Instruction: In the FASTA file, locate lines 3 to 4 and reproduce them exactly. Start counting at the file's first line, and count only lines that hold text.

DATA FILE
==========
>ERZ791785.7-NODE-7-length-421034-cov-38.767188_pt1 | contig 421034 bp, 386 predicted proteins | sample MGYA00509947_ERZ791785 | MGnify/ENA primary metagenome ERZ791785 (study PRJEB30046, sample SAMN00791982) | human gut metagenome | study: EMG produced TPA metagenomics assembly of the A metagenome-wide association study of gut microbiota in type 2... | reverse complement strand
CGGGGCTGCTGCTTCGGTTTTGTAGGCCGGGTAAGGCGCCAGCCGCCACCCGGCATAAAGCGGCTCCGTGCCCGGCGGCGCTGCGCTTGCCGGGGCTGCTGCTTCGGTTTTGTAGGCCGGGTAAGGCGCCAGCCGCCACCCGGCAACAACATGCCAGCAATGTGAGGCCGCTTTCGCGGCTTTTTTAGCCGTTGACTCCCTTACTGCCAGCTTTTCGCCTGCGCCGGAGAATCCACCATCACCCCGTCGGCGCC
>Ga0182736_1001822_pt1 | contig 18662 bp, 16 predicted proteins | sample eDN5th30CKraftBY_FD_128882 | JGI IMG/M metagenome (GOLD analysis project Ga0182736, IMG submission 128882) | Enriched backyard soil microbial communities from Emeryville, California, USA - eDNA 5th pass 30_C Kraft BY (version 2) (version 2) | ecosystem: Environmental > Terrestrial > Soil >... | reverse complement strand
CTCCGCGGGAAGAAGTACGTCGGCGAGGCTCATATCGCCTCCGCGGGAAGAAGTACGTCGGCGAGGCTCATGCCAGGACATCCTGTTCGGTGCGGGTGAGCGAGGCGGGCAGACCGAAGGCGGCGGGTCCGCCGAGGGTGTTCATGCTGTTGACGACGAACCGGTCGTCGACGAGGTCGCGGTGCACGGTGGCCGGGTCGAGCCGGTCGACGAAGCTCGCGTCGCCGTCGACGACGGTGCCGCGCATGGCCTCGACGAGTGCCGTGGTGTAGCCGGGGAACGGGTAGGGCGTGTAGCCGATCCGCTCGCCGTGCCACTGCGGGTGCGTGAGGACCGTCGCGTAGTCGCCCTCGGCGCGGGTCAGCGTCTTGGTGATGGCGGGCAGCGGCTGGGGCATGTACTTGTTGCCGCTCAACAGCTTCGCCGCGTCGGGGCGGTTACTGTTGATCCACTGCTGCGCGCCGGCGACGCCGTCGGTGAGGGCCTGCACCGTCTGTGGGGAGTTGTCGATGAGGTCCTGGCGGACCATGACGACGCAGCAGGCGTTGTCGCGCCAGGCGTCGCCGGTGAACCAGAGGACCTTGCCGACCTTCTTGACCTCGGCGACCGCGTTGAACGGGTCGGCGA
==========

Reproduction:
>Ga0182736_1001822_pt1 | contig 18662 bp, 16 predicted proteins | sample eDN5th30CKraftBY_FD_128882 | JGI IMG/M metagenome (GOLD analysis project Ga0182736, IMG submission 128882) | Enriched backyard soil microbial communities from Emeryville, California, USA - eDNA 5th pass 30_C Kraft BY (version 2) (version 2) | ecosystem: Environmental > Terrestrial > Soil >... | reverse complement strand
CTCCGCGGGAAGAAGTACGTCGGCGAGGCTCATATCGCCTCCGCGGGAAGAAGTACGTCGGCGAGGCTCATGCCAGGACATCCTGTTCGGTGCGGGTGAGCGAGGCGGGCAGACCGAAGGCGGCGGGTCCGCCGAGGGTGTTCATGCTGTTGACGACGAACCGGTCGTCGACGAGGTCGCGGTGCACGGTGGCCGGGTCGAGCCGGTCGACGAAGCTCGCGTCGCCGTCGACGACGGTGCCGCGCATGGCCTCGACGAGTGCCGTGGTGTAGCCGGGGAACGGGTAGGGCGTGTAGCCGATCCGCTCGCCGTGCCACTGCGGGTGCGTGAGGACCGTCGCGTAGTCGCCCTCGGCGCGGGTCAGCGTCTTGGTGATGGCGGGCAGCGGCTGGGGCATGTACTTGTTGCCGCTCAACAGCTTCGCCGCGTCGGGGCGGTTACTGTTGATCCACTGCTGCGCGCCGGCGACGCCGTCGGTGAGGGCCTGCACCGTCTGTGGGGAGTTGTCGATGAGGTCCTGGCGGACCATGACGACGCAGCAGGCGTTGTCGCGCCAGGCGTCGCCGGTGAACCAGAGGACCTTGCCGACCTTCTTGACCTCGGCGACCGCGTTGAACGGGTCGGCGA